Lupinus luteus Lupinus luteus

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Narrow-leaved Lupine

Lupinus angustifolius

  • Name also: Blue Lupine, Narrow-leaf Lupine, Narrowleaf Lupine, Narrow-leafed Lupine, Narrowleaved Lupine,
  • Family: Pea Family – Fabaceae (Leguminosae)
  • Growing form: Annual herb.
  • Height: 30–60 cm (12–25 in.). Stem smoothly haired.
  • Flower: Corolla zygomorphic, bright pale blue or sometimes white, 11–13 mm (0.45–0.52 in.) long. Petals 5; the upstanding the ‘standard’, the lateral two the ‘wings’, the lower two united to form the ‘keel’, overall shape of corolla being butterfly-like. Calyx bilabiate, upper lip clearly shorter than lower, deeply lobed. Stamens 10, filaments with fused bases. A single carpel. Inflorescence a long raceme terminating stem.
  • Leaves: Alternate, long-stalked, stipulate. Palmate leaves with 7–9 leaflets, narrowly linear, blunt, with entire margins.
  • Fruit: 4–6 cm (1.6–2.4 in.) long, short-hairy, yellowish brown–black, 4–6-seeded pod (legume).
  • Habitat: Fields, gardens, roadsides, wasteland, harbours. Sometimes ornamental.
  • Flowering time: June–July.

Narrow-leaved lupine’s name comes from the Latin word Lupus, meaning ‘wolf’, to which the ancient botanist Plinius compared the greedily spreading plant. He was talking about southern European annual species including narrowleaf lupine. They have a millennia-old history as land-improving, fodder and nutritional plants in the Mediterranean area. In the Finnish climate they are unable to ripen their seeds, but it has been tried out as an organic green manure. In Russia lupine seeds have long been used as a common replacement for coffee and this custom also reached Ladoga Karelia, which used to be part of Finland. Its old names, meaning coffee-bean and coffee lupine, are a testament to this. Especially during the First World War the Germans were very active in experimenting with narrow-leaved lupine’s useful properties and they perceived its great potential. There is a story about a lupine dinner that was held in Hamburg in 1918 in which all the food – the soup, steak, margarine and cheese, as well as the aperitifs and after-dinner coffee – were all made from lupine.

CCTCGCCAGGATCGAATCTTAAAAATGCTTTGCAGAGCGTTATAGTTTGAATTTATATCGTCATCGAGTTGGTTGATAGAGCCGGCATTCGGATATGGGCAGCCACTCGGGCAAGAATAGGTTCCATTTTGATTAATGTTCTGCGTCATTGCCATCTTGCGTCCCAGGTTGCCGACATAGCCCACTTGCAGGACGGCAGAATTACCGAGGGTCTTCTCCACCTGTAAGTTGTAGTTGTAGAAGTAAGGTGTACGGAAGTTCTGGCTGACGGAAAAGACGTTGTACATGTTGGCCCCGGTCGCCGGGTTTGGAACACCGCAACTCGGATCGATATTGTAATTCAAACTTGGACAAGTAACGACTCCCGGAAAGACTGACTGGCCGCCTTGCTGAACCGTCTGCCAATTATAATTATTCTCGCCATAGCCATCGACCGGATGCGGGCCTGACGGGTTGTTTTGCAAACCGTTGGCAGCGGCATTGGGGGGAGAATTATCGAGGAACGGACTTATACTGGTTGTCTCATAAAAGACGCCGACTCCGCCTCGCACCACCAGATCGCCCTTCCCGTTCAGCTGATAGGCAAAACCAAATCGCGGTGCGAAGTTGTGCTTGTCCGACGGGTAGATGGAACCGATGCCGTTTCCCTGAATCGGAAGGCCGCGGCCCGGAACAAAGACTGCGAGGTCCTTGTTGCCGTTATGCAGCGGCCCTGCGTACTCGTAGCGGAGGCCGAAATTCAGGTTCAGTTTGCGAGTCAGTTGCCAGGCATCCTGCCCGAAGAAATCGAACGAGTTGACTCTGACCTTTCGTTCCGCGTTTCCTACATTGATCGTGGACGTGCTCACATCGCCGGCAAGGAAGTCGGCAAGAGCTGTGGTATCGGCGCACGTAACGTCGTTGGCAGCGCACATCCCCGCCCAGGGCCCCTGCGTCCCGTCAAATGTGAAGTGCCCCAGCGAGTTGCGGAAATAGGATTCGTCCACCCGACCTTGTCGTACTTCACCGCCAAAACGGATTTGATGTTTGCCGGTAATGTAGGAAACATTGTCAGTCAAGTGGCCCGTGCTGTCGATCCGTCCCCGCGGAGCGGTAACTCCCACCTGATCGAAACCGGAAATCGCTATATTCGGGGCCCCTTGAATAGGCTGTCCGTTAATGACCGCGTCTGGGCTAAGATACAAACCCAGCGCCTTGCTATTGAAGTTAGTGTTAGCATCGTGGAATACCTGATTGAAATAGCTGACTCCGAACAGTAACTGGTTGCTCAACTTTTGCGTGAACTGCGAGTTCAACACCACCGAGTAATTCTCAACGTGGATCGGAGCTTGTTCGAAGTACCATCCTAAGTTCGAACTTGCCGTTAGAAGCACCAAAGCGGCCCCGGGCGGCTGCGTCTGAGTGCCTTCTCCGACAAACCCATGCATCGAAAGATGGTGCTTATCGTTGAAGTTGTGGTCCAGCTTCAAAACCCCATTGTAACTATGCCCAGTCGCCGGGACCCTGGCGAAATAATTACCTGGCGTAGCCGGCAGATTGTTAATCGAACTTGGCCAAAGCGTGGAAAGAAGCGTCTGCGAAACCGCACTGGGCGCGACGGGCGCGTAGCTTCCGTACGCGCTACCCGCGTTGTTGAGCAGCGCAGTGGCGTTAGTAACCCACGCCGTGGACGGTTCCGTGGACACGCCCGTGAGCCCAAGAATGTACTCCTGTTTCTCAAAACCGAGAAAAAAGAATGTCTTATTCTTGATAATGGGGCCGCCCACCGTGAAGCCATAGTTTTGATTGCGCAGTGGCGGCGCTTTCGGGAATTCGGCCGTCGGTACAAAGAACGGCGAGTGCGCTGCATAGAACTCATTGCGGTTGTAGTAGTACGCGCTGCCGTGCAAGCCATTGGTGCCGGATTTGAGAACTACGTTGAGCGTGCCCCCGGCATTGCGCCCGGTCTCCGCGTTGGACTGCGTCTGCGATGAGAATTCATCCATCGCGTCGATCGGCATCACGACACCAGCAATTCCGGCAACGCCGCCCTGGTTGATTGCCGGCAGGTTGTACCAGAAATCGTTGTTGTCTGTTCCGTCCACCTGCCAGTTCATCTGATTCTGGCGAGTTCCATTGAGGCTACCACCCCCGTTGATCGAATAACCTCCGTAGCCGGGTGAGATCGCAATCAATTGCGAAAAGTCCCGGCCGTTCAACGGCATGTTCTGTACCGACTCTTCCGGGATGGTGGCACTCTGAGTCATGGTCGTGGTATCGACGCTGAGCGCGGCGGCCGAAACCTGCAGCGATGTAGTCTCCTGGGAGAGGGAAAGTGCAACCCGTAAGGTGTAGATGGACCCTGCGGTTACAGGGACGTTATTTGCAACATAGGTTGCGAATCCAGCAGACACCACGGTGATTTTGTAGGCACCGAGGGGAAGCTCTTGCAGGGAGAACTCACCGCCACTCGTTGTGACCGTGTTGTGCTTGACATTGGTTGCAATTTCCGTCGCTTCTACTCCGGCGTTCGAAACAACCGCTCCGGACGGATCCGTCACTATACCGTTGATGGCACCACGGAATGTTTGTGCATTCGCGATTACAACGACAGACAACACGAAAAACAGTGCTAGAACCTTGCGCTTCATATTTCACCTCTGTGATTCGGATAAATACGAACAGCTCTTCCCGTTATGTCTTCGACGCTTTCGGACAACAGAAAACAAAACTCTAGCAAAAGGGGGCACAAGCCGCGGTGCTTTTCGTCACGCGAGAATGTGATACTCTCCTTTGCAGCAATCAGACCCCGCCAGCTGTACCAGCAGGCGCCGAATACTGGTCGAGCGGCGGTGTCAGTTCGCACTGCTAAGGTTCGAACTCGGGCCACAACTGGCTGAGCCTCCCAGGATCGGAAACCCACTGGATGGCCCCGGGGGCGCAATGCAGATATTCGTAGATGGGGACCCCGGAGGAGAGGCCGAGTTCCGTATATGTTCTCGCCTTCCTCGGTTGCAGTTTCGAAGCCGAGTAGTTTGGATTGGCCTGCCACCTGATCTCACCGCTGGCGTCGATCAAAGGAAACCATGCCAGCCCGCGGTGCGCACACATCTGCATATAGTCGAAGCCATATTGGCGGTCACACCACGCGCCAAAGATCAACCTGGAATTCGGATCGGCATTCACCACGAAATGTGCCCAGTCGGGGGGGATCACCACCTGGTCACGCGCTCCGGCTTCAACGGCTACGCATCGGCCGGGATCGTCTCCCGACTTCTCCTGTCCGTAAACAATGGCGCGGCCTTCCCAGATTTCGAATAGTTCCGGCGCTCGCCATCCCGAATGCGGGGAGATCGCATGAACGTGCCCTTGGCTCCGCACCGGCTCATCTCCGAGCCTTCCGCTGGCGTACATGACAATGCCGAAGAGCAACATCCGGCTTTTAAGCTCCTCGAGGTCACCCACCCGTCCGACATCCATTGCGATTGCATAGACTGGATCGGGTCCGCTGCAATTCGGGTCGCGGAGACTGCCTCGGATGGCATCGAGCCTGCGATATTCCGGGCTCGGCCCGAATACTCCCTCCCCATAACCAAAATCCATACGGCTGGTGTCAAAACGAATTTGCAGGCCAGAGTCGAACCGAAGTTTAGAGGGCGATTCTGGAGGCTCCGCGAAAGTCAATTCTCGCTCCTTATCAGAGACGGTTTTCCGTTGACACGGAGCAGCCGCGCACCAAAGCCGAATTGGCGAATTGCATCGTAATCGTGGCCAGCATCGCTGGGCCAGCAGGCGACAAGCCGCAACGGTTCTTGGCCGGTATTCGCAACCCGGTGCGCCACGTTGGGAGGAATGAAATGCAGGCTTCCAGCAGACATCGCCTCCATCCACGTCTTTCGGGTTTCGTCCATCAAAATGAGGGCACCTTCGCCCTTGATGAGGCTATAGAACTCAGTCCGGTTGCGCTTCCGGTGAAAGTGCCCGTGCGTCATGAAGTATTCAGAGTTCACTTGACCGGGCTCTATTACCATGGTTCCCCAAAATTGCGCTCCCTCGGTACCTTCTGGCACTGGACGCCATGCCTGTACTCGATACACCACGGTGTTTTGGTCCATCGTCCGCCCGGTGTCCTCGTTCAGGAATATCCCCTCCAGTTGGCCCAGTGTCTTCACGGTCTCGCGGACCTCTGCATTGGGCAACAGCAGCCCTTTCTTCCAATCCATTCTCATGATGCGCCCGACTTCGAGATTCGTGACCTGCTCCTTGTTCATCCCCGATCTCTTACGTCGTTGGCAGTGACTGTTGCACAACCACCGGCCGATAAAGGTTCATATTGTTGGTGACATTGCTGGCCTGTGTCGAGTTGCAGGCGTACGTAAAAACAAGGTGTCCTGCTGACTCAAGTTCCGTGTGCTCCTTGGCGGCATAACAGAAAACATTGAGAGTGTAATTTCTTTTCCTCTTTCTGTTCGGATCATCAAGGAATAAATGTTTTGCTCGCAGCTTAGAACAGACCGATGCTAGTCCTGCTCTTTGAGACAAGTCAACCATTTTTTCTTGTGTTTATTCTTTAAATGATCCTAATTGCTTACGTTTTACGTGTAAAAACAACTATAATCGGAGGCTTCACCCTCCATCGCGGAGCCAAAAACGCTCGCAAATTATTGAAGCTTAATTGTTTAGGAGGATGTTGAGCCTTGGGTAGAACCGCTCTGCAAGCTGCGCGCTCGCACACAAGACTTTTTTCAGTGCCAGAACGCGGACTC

Nowadays narrow-leaved lupine is mainly grown in Finland as an ornamental that occasionally escapes and might grow on various kinds of waste ground. Its leaflets are clearly narrower than its relative garden lupine (large-leaved lupine, L. polyphyllus).

Yellow Lupine & White Lupine

Lupinus luteus & Lupinus albus

Yellow lupine (annual yellow-lupin) and white lupine (field lupine) can be found mainly in the flower bed and only occasionally in the wild – they can sometimes be found growing on waste ground and near loading areas. Their flowers form a slightly more compact raceme than garden lupine.

Other species from the same genus
Other species from the same family

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